The Lansing Symphony welcomes a guest cellist this Saturday to the Wharton Center and WKAR’s Jamie Paisley spoke with the artist who also likes to dabble in funny filmmaking: Nicholas Canellakis.
Most notably, nowadays at least, he’s a member of the famous Chamber Music Society of Lincoln Center roster of musicians. This Saturday, however, Nicholas Canellakis will perform Robert Schumann’s Cello Concerto with the Lansing Symphony. Part of a program which includes Tchaikovsky’s Symphony No.6, "Pathetique," and a work called "Visions and Miracles" by Christopher Theofanidis. But to Canellakis, whatever Concerto or showpiece he’s playing is an isolated moment for him, and in this case, the Lansing Symphony with Maestro Timothy Muffitt.
"I think that's sort of the job of Tim, as a conductor," says Canellakis, "and what he presents to the audience how the full concert and the selection of pieces marry into one another. But I wouldn't say that I would change anything about my approach to the concerto based on the pieces that are around it. That being said, I think that the Tchaikovsky and the Schumann are a wonderful pair because they're both such difference composers. One, Tchaikovsky, has this extroverted Romanticiscm and everything is sort of larger-than-life, and Schumann, it's almost like the flip-side of the same coin. It's extremely introverted, it's extremely intimate, but it's the same kind of hyper-expressiveness.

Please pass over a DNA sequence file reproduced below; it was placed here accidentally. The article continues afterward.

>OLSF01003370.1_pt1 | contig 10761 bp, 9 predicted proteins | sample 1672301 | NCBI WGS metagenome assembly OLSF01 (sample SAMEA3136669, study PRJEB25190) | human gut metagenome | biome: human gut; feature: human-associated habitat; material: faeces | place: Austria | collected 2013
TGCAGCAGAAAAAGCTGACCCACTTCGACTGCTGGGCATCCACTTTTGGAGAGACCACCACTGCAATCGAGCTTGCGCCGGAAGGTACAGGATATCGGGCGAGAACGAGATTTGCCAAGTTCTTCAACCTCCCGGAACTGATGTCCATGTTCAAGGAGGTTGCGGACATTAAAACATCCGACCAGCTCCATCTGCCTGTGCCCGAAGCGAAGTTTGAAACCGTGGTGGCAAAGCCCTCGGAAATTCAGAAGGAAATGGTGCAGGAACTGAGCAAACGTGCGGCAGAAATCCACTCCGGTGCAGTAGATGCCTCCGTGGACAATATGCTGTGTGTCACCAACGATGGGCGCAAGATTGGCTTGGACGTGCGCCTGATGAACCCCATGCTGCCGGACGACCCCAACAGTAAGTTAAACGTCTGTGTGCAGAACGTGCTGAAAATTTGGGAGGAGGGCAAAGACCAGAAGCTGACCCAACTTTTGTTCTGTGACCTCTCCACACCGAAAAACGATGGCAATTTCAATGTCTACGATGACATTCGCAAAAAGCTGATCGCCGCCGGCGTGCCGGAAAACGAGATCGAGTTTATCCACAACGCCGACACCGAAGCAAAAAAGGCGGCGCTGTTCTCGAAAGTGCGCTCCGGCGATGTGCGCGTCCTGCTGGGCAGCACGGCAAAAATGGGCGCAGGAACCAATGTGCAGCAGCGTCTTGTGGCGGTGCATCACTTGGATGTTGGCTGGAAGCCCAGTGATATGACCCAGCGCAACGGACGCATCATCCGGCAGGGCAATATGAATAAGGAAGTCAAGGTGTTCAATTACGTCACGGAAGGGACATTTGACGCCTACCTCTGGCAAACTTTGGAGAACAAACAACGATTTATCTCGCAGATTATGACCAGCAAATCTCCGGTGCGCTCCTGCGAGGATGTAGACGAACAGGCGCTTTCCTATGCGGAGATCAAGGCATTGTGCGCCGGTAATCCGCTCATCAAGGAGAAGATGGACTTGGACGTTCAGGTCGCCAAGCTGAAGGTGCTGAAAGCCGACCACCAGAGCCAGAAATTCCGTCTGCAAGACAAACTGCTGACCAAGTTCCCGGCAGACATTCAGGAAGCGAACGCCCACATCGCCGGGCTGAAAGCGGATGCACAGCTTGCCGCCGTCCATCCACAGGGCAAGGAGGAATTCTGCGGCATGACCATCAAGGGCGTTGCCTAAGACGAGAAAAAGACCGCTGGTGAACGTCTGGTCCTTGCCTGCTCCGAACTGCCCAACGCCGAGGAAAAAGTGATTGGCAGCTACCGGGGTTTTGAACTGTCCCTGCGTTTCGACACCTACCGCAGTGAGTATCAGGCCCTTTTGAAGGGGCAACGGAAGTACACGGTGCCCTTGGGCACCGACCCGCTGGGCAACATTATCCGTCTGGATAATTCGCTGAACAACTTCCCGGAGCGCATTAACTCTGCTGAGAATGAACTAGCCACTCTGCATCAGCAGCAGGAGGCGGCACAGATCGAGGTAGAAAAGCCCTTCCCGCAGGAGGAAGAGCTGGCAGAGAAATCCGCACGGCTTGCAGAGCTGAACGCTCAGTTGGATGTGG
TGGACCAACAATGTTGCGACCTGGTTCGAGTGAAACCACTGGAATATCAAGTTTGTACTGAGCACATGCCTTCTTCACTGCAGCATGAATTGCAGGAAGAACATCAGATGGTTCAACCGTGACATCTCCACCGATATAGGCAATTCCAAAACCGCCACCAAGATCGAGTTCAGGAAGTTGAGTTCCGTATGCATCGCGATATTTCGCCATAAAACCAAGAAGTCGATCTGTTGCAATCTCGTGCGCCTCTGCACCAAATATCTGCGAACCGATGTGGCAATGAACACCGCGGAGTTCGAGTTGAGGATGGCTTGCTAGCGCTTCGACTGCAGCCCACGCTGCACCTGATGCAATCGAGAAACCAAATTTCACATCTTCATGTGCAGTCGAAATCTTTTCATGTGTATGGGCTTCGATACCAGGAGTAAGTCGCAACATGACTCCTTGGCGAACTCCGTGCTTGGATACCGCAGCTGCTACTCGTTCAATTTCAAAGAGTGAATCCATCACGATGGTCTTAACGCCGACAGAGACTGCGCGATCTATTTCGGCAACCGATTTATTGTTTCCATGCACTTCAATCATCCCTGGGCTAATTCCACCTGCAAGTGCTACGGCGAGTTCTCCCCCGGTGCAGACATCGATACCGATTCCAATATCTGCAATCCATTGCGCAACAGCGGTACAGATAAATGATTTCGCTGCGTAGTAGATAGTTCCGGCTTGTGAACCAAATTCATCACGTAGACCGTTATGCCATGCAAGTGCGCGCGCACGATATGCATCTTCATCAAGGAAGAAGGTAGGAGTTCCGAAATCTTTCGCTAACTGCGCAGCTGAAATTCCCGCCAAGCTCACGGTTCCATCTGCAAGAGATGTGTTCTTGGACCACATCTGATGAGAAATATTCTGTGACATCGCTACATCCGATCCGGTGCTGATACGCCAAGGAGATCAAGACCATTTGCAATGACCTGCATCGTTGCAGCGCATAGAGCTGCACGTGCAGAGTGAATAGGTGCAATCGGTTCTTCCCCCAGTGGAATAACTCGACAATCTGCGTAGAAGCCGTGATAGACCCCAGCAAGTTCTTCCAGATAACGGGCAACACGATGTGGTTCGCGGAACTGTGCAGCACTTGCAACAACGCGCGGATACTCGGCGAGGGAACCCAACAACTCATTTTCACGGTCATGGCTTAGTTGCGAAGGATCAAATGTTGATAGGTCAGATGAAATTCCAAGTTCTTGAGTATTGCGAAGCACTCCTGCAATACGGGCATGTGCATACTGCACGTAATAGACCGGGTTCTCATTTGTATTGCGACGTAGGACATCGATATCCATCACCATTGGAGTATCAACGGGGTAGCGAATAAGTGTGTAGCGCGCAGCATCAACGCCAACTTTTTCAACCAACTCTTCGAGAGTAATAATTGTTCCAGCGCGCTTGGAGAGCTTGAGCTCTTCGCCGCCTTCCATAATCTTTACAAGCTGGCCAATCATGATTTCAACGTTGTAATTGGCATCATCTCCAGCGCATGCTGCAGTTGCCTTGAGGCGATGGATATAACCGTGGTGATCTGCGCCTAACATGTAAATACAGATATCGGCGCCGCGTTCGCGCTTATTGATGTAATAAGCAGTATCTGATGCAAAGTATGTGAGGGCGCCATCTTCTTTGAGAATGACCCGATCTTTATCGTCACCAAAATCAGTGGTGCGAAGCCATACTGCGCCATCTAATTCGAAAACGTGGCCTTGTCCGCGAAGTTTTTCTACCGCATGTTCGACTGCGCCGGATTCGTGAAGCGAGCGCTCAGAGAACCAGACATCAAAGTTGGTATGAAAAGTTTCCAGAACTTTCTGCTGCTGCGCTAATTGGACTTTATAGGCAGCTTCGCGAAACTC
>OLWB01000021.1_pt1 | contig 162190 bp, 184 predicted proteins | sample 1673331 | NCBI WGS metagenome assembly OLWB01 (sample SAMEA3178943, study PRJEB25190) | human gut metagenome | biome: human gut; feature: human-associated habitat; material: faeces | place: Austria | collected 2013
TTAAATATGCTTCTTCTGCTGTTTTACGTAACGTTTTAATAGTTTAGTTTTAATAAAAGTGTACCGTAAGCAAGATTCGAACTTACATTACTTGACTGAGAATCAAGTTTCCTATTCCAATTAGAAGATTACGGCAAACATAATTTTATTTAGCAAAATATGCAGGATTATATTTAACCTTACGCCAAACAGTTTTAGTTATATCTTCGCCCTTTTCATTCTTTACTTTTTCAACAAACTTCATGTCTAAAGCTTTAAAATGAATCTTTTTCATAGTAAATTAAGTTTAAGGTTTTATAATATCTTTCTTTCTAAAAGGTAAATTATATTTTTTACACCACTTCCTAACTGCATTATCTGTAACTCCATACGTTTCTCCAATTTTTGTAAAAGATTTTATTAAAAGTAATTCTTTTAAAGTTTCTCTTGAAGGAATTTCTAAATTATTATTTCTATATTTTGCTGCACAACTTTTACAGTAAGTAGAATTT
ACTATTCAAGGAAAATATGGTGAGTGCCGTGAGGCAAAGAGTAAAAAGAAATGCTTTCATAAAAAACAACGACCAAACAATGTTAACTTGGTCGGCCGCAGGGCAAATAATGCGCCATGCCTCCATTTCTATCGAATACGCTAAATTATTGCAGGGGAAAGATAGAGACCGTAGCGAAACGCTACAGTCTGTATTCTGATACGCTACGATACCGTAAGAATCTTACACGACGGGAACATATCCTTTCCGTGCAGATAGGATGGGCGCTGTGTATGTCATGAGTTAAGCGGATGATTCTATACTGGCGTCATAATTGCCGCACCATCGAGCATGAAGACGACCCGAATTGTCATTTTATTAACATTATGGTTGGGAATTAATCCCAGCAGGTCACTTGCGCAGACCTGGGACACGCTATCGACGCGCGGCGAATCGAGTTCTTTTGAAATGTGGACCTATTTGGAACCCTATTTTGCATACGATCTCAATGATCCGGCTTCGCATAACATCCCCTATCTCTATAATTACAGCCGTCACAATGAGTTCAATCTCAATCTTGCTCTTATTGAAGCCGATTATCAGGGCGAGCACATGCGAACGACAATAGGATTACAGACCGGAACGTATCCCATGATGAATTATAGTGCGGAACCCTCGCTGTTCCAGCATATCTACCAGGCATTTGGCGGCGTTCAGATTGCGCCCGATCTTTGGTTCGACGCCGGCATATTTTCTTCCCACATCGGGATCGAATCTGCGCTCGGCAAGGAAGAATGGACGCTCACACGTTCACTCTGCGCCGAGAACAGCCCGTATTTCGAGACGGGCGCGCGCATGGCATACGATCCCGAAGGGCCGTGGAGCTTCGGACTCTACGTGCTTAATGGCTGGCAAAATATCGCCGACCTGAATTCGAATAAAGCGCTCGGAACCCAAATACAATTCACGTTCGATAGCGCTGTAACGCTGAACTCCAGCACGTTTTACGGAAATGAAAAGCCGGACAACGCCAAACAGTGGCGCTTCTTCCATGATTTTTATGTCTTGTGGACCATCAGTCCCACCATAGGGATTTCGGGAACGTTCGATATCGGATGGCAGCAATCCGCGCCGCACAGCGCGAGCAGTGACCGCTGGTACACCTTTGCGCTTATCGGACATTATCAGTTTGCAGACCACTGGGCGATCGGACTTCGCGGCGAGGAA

[Audio of Canellakis and the Lansing Symphony rehearsing the Schumann Cello Concerto.]
Canellakis is not just a cellist, he’s a budding filmmaker as well, and even had a well-received video series a few years ago called “Conversations with Nick Canellakis” where he and fellow Lincoln Center-ite Michael Brown do tongue-in-cheek interviews with classical music superstars like Itzhak Perlman, Yuja Wang, Yannick Nezet-Seguin, and in one video, Leon Fleisher falls asleep mid-interview. All joking, of course.
[Snippet from Leon Fleischer's episode of "Conversations with Nick Canellakis"]
"Fleischer brought a lot to it," he recalls, "and that was 100% his idea and improvised. We did not ask him to do anything. In fact, we almost never ask our guest to do anything, it's all - I plan some things out, but I really want to get a real reaction from them."
But as to whether this is about deflating the classical music stereotype, or even the haughtiness of classical music itself…
"I love that there is that interpretation of the show and that people take whatever they want from it. You know, my original intention is that I just love filmmaking, and I love comedy, and that's always been an important sort of extra passion in my life. And my real intention was to make funny videos. I wanted to make -- having them be funny was the number 1 thing, more than making any kind of statement."
With the hope that he doesn’t pull a Leon Fleischer and fall asleep in the middle of it, Cellist Nicholas Canellakis takes center stage at the Wharton Center this Saturday night playing the Schumann Cello Concerto alongside Christopher Theofanidis’ Visions and Miracles as well as Tchaikovsky’s 6th Symphony, “Pathetique." All part of the Maestro Timothy Muffitt and the Lansing Symphony’s penultimate Masterworks Concert of the season.
Tickets and more information at LansingSymphony.org
The Lansing Symphony is an underwriter of WKAR.